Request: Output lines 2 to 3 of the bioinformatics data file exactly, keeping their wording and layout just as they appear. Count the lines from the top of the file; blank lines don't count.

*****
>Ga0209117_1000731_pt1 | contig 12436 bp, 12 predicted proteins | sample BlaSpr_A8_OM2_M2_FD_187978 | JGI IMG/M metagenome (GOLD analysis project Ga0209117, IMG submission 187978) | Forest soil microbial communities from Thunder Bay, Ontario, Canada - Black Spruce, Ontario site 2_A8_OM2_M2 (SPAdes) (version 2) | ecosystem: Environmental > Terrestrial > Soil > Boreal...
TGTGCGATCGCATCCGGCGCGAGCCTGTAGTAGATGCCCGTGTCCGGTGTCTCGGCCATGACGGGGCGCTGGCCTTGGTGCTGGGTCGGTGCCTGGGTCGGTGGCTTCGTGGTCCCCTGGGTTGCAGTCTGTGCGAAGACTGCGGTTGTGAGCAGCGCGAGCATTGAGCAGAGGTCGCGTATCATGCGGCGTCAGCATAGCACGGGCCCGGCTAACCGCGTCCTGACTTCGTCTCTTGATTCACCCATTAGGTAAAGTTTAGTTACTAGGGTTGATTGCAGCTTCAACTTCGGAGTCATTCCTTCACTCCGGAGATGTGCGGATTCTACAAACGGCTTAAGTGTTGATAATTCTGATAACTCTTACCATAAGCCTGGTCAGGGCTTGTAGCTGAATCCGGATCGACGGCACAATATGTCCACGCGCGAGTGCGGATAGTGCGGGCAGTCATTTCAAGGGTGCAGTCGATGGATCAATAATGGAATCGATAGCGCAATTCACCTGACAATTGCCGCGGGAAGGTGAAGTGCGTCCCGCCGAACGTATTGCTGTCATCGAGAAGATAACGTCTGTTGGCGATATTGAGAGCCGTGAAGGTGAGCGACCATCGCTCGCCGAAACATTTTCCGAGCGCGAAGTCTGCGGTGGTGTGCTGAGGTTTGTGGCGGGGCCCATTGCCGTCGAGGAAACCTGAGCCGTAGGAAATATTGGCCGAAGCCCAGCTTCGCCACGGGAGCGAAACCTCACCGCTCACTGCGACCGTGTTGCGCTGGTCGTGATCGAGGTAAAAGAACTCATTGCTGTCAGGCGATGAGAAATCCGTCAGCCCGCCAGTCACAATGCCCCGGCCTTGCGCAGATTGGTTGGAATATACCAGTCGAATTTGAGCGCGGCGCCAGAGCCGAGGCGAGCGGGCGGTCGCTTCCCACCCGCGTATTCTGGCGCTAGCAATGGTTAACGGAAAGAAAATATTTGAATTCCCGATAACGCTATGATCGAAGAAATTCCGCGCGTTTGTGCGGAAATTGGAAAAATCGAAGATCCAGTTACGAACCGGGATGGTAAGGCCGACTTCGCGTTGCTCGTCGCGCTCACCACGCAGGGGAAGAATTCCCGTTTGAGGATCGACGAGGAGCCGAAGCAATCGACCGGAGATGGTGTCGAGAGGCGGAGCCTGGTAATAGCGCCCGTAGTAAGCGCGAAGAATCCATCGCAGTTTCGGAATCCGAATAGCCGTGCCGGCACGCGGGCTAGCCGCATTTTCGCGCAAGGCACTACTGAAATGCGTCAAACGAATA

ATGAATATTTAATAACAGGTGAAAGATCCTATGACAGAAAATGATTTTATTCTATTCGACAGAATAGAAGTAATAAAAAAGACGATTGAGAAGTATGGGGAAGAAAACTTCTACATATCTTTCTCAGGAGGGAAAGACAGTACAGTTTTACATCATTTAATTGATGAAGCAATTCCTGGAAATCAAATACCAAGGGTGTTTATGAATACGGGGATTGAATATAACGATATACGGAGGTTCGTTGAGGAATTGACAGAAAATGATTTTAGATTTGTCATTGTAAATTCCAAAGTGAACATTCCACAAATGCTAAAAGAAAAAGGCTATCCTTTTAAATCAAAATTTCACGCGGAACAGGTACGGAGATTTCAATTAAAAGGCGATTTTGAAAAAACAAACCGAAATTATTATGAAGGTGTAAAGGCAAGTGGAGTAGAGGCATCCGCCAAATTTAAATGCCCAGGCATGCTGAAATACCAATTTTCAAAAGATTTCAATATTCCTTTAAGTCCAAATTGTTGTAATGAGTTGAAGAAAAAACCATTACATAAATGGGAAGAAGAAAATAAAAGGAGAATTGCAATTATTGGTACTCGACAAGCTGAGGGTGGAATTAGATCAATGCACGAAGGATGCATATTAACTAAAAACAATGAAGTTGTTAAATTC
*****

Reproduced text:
TGTGCGATCGCATCCGGCGCGAGCCTGTAGTAGATGCCCGTGTCCGGTGTCTCGGCCATGACGGGGCGCTGGCCTTGGTGCTGGGTCGGTGCCTGGGTCGGTGGCTTCGTGGTCCCCTGGGTTGCAGTCTGTGCGAAGACTGCGGTTGTGAGCAGCGCGAGCATTGAGCAGAGGTCGCGTATCATGCGGCGTCAGCATAGCACGGGCCCGGCTAACCGCGTCCTGACTTCGTCTCTTGATTCACCCATTAGGTAAAGTTTAGTTACTAGGGTTGATTGCAGCTTCAACTTCGGAGTCATTCCTTCACTCCGGAGATGTGCGGATTCTACAAACGGCTTAAGTGTTGATAATTCTGATAACTCTTACCATAAGCCTGGTCAGGGCTTGTAGCTGAATCCGGATCGACGGCACAATATGTCCACGCGCGAGTGCGGATAGTGCGGGCAGTCATTTCAAGGGTGCAGTCGATGGATCAATAATGGAATCGATAGCGCAATTCACCTGACAATTGCCGCGGGAAGGTGAAGTGCGTCCCGCCGAACGTATTGCTGTCATCGAGAAGATAACGTCTGTTGGCGATATTGAGAGCCGTGAAGGTGAGCGACCATCGCTCGCCGAAACATTTTCCGAGCGCGAAGTCTGCGGTGGTGTGCTGAGGTTTGTGGCGGGGCCCATTGCCGTCGAGGAAACCTGAGCCGTAGGAAATATTGGCCGAAGCCCAGCTTCGCCACGGGAGCGAAACCTCACCGCTCACTGCGACCGTGTTGCGCTGGTCGTGATCGAGGTAAAAGAACTCATTGCTGTCAGGCGATGAGAAATCCGTCAGCCCGCCAGTCACAATGCCCCGGCCTTGCGCAGATTGGTTGGAATATACCAGTCGAATTTGAGCGCGGCGCCAGAGCCGAGGCGAGCGGGCGGTCGCTTCCCACCCGCGTATTCTGGCGCTAGCAATGGTTAACGGAAAGAAAATATTTGAATTCCCGATAACGCTATGATCGAAGAAATTCCGCGCGTTTGTGCGGAAATTGGAAAAATCGAAGATCCAGTTACGAACCGGGATGGTAAGGCCGACTTCGCGTTGCTCGTCGCGCTCACCACGCAGGGGAAGAATTCCCGTTTGAGGATCGACGAGGAGCCGAAGCAATCGACCGGAGATGGTGTCGAGAGGCGGAGCCTGGTAATAGCGCCCGTAGTAAGCGCGAAGAATCCATCGCAGTTTCGGAATCCGAATAGCCGTGCCGGCACGCGGGCTAGCCGCATTTTCGCGCAAGGCACTACTGAAATGCGTCAAACGAATA

ATGAATATTTAATAACAGGTGAAAGATCCTATGACAGAAAATGATTTTATTCTATTCGACAGAATAGAAGTAATAAAAAAGACGATTGAGAAGTATGGGGAAGAAAACTTCTACATATCTTTCTCAGGAGGGAAAGACAGTACAGTTTTACATCATTTAATTGATGAAGCAATTCCTGGAAATCAAATACCAAGGGTGTTTATGAATACGGGGATTGAATATAACGATATACGGAGGTTCGTTGAGGAATTGACAGAAAATGATTTTAGATTTGTCATTGTAAATTCCAAAGTGAACATTCCACAAATGCTAAAAGAAAAAGGCTATCCTTTTAAATCAAAATTTCACGCGGAACAGGTACGGAGATTTCAATTAAAAGGCGATTTTGAAAAAACAAACCGAAATTATTATGAAGGTGTAAAGGCAAGTGGAGTAGAGGCATCCGCCAAATTTAAATGCCCAGGCATGCTGAAATACCAATTTTCAAAAGATTTCAATATTCCTTTAAGTCCAAATTGTTGTAATGAGTTGAAGAAAAAACCATTACATAAATGGGAAGAAGAAAATAAAAGGAGAATTGCAATTATTGGTACTCGACAAGCTGAGGGTGGAATTAGATCAATGCACGAAGGATGCATATTAACTAAAAACAATGAAGTTGTTAAATTC